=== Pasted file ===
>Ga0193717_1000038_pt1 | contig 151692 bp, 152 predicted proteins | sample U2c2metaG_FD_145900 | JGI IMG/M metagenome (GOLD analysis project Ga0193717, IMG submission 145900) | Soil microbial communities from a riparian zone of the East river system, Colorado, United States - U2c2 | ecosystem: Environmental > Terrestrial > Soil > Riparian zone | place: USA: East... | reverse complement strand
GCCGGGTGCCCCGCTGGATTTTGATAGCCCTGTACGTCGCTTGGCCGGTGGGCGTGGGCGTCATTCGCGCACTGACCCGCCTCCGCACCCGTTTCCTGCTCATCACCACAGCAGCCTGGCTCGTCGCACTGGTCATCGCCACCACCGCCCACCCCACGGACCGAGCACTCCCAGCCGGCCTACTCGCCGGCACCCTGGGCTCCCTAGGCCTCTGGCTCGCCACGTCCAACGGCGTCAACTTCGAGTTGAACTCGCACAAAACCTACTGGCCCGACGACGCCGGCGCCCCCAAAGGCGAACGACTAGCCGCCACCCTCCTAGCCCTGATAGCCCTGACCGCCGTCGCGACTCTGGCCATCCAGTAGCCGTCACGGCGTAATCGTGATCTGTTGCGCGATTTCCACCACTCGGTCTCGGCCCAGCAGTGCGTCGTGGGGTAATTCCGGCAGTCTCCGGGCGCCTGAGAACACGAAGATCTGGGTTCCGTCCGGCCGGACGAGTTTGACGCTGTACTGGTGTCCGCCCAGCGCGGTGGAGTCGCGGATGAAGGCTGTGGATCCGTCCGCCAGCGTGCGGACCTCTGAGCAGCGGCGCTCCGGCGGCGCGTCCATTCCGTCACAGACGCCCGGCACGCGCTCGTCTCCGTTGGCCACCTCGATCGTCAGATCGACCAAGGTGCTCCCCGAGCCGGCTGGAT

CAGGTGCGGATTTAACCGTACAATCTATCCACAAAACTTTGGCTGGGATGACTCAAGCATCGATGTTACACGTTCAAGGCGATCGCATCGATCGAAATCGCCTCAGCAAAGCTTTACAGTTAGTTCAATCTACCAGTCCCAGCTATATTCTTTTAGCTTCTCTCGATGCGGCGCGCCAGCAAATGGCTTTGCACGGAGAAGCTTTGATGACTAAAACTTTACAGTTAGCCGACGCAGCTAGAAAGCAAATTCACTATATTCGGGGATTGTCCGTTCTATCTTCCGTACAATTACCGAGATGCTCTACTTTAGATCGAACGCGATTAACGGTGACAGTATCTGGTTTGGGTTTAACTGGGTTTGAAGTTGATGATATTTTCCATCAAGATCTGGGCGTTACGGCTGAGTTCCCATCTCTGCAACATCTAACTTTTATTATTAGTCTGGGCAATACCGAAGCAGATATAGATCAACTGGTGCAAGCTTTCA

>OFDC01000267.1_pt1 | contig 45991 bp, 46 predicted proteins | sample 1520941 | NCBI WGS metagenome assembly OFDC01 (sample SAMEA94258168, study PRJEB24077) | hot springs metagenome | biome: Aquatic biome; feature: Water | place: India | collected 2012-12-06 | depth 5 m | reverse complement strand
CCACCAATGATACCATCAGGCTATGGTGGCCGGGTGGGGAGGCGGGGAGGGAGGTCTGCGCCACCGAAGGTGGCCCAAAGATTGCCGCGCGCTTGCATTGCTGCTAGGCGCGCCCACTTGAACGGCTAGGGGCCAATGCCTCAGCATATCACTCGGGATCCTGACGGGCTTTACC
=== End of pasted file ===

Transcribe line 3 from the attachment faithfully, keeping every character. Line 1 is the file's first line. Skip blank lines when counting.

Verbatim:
CAGGTGCGGATTTAACCGTACAATCTATCCACAAAACTTTGGCTGGGATGACTCAAGCATCGATGTTACACGTTCAAGGCGATCGCATCGATCGAAATCGCCTCAGCAAAGCTTTACAGTTAGTTCAATCTACCAGTCCCAGCTATATTCTTTTAGCTTCTCTCGATGCGGCGCGCCAGCAAATGGCTTTGCACGGAGAAGCTTTGATGACTAAAACTTTACAGTTAGCCGACGCAGCTAGAAAGCAAATTCACTATATTCGGGGATTGTCCGTTCTATCTTCCGTACAATTACCGAGATGCTCTACTTTAGATCGAACGCGATTAACGGTGACAGTATCTGGTTTGGGTTTAACTGGGTTTGAAGTTGATGATATTTTCCATCAAGATCTGGGCGTTACGGCTGAGTTCCCATCTCTGCAACATCTAACTTTTATTATTAGTCTGGGCAATACCGAAGCAGATATAGATCAACTGGTGCAAGCTTTCA